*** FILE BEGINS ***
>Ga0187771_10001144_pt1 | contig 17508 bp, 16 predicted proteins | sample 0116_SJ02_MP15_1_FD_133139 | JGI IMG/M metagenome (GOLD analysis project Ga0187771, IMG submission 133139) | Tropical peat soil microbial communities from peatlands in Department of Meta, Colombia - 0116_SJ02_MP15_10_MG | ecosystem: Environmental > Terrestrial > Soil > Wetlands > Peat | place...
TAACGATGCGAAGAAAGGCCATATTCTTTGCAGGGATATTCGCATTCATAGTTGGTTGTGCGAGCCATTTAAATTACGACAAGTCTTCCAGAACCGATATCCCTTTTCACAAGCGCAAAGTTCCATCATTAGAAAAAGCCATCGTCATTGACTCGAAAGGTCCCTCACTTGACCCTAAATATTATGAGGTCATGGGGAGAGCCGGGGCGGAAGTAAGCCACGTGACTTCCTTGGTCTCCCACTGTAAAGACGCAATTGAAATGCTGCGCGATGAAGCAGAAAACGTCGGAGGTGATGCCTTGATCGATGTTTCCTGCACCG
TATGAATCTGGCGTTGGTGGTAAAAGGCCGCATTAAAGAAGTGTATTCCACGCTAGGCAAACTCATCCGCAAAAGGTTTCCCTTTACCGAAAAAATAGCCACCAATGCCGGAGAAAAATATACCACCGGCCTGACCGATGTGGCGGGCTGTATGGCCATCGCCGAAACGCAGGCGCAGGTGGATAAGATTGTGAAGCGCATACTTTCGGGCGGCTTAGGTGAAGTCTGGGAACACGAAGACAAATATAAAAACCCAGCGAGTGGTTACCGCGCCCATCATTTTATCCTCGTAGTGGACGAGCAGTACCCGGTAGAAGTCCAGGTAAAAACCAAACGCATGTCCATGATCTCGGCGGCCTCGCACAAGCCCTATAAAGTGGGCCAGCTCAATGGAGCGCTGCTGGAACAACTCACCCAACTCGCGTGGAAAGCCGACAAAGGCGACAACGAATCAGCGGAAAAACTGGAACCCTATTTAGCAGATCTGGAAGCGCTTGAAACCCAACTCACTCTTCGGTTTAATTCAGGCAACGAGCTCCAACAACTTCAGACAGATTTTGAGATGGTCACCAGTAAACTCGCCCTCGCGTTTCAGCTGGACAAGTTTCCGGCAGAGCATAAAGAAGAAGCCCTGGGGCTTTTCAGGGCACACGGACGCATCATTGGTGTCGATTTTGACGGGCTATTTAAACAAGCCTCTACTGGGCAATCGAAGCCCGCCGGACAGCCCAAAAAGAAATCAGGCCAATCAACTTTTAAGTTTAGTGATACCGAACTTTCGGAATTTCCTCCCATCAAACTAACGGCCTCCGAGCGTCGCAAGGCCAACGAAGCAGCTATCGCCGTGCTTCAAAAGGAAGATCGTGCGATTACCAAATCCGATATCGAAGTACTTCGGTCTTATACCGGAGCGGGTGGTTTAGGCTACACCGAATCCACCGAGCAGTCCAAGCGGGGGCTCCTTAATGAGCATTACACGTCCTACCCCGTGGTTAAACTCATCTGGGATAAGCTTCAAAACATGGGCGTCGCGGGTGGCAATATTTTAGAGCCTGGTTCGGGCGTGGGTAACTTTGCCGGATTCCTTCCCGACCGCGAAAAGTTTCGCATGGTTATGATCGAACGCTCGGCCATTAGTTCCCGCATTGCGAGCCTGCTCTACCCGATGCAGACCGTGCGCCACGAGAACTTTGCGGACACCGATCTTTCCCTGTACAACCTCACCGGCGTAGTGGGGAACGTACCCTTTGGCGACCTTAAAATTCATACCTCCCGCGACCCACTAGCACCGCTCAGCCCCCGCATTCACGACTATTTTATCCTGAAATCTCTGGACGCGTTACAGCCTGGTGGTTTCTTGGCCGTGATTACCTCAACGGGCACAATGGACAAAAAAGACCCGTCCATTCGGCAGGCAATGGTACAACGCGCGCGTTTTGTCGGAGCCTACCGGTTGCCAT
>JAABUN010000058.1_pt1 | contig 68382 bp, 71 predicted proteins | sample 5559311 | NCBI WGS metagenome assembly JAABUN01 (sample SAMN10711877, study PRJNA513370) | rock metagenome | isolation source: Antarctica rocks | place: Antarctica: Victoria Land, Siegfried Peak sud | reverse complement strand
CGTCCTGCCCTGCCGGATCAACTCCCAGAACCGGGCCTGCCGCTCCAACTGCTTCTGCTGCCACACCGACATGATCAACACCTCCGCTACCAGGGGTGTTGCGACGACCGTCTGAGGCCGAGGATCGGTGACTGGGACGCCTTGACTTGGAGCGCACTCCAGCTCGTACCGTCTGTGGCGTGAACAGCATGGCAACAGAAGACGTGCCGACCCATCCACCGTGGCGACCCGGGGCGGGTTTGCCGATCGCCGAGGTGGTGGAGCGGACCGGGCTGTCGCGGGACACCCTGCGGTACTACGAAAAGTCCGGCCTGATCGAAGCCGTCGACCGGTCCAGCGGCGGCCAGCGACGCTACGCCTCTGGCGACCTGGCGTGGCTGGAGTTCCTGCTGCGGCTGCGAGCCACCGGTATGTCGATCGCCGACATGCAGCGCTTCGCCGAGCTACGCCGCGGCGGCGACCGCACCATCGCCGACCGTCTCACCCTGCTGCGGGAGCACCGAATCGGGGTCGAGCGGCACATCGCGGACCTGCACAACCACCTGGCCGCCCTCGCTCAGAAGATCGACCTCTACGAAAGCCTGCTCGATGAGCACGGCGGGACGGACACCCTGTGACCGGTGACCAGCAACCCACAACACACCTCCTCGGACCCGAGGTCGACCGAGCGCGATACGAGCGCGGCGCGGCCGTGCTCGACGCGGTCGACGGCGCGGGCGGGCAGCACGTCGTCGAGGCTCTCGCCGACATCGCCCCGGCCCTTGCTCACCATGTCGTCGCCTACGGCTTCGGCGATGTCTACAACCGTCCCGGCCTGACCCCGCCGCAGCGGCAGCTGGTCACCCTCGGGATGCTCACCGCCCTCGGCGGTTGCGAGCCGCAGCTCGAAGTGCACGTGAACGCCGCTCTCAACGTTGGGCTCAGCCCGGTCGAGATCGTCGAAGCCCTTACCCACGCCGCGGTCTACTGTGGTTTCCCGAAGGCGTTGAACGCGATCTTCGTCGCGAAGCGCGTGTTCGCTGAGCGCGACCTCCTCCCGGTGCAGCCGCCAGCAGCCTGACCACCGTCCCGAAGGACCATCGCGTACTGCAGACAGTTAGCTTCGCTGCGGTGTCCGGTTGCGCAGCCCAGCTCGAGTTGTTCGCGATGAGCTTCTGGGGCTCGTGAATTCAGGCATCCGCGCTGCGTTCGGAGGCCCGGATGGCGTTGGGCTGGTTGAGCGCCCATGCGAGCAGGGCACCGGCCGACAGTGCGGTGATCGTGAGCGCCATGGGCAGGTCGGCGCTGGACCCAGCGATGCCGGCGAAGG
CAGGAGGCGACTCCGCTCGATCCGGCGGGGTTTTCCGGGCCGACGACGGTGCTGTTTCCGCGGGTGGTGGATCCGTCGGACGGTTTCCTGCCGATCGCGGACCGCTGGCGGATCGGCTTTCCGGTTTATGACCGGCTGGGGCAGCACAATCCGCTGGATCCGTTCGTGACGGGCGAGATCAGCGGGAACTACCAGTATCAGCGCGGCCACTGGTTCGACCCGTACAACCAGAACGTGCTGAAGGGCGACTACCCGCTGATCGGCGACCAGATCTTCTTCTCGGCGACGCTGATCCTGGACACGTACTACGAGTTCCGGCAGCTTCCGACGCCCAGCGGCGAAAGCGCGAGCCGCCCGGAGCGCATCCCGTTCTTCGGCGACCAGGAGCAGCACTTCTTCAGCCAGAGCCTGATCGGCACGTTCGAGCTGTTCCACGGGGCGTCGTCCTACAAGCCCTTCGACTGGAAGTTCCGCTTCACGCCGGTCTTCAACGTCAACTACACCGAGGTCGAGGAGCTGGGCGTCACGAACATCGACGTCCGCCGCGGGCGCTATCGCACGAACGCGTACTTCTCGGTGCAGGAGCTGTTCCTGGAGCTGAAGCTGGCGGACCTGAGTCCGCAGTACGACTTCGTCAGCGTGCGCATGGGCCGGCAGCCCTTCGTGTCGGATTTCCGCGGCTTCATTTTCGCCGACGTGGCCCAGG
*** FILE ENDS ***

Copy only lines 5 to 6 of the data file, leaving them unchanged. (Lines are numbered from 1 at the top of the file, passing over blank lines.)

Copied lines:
CGTCCTGCCCTGCCGGATCAACTCCCAGAACCGGGCCTGCCGCTCCAACTGCTTCTGCTGCCACACCGACATGATCAACACCTCCGCTACCAGGGGTGTTGCGACGACCGTCTGAGGCCGAGGATCGGTGACTGGGACGCCTTGACTTGGAGCGCACTCCAGCTCGTACCGTCTGTGGCGTGAACAGCATGGCAACAGAAGACGTGCCGACCCATCCACCGTGGCGACCCGGGGCGGGTTTGCCGATCGCCGAGGTGGTGGAGCGGACCGGGCTGTCGCGGGACACCCTGCGGTACTACGAAAAGTCCGGCCTGATCGAAGCCGTCGACCGGTCCAGCGGCGGCCAGCGACGCTACGCCTCTGGCGACCTGGCGTGGCTGGAGTTCCTGCTGCGGCTGCGAGCCACCGGTATGTCGATCGCCGACATGCAGCGCTTCGCCGAGCTACGCCGCGGCGGCGACCGCACCATCGCCGACCGTCTCACCCTGCTGCGGGAGCACCGAATCGGGGTCGAGCGGCACATCGCGGACCTGCACAACCACCTGGCCGCCCTCGCTCAGAAGATCGACCTCTACGAAAGCCTGCTCGATGAGCACGGCGGGACGGACACCCTGTGACCGGTGACCAGCAACCCACAACACACCTCCTCGGACCCGAGGTCGACCGAGCGCGATACGAGCGCGGCGCGGCCGTGCTCGACGCGGTCGACGGCGCGGGCGGGCAGCACGTCGTCGAGGCTCTCGCCGACATCGCCCCGGCCCTTGCTCACCATGTCGTCGCCTACGGCTTCGGCGATGTCTACAACCGTCCCGGCCTGACCCCGCCGCAGCGGCAGCTGGTCACCCTCGGGATGCTCACCGCCCTCGGCGGTTGCGAGCCGCAGCTCGAAGTGCACGTGAACGCCGCTCTCAACGTTGGGCTCAGCCCGGTCGAGATCGTCGAAGCCCTTACCCACGCCGCGGTCTACTGTGGTTTCCCGAAGGCGTTGAACGCGATCTTCGTCGCGAAGCGCGTGTTCGCTGAGCGCGACCTCCTCCCGGTGCAGCCGCCAGCAGCCTGACCACCGTCCCGAAGGACCATCGCGTACTGCAGACAGTTAGCTTCGCTGCGGTGTCCGGTTGCGCAGCCCAGCTCGAGTTGTTCGCGATGAGCTTCTGGGGCTCGTGAATTCAGGCATCCGCGCTGCGTTCGGAGGCCCGGATGGCGTTGGGCTGGTTGAGCGCCCATGCGAGCAGGGCACCGGCCGACAGTGCGGTGATCGTGAGCGCCATGGGCAGGTCGGCGCTGGACCCAGCGATGCCGGCGAAGG
CAGGAGGCGACTCCGCTCGATCCGGCGGGGTTTTCCGGGCCGACGACGGTGCTGTTTCCGCGGGTGGTGGATCCGTCGGACGGTTTCCTGCCGATCGCGGACCGCTGGCGGATCGGCTTTCCGGTTTATGACCGGCTGGGGCAGCACAATCCGCTGGATCCGTTCGTGACGGGCGAGATCAGCGGGAACTACCAGTATCAGCGCGGCCACTGGTTCGACCCGTACAACCAGAACGTGCTGAAGGGCGACTACCCGCTGATCGGCGACCAGATCTTCTTCTCGGCGACGCTGATCCTGGACACGTACTACGAGTTCCGGCAGCTTCCGACGCCCAGCGGCGAAAGCGCGAGCCGCCCGGAGCGCATCCCGTTCTTCGGCGACCAGGAGCAGCACTTCTTCAGCCAGAGCCTGATCGGCACGTTCGAGCTGTTCCACGGGGCGTCGTCCTACAAGCCCTTCGACTGGAAGTTCCGCTTCACGCCGGTCTTCAACGTCAACTACACCGAGGTCGAGGAGCTGGGCGTCACGAACATCGACGTCCGCCGCGGGCGCTATCGCACGAACGCGTACTTCTCGGTGCAGGAGCTGTTCCTGGAGCTGAAGCTGGCGGACCTGAGTCCGCAGTACGACTTCGTCAGCGTGCGCATGGGCCGGCAGCCCTTCGTGTCGGATTTCCGCGGCTTCATTTTCGCCGACGTGGCCCAGG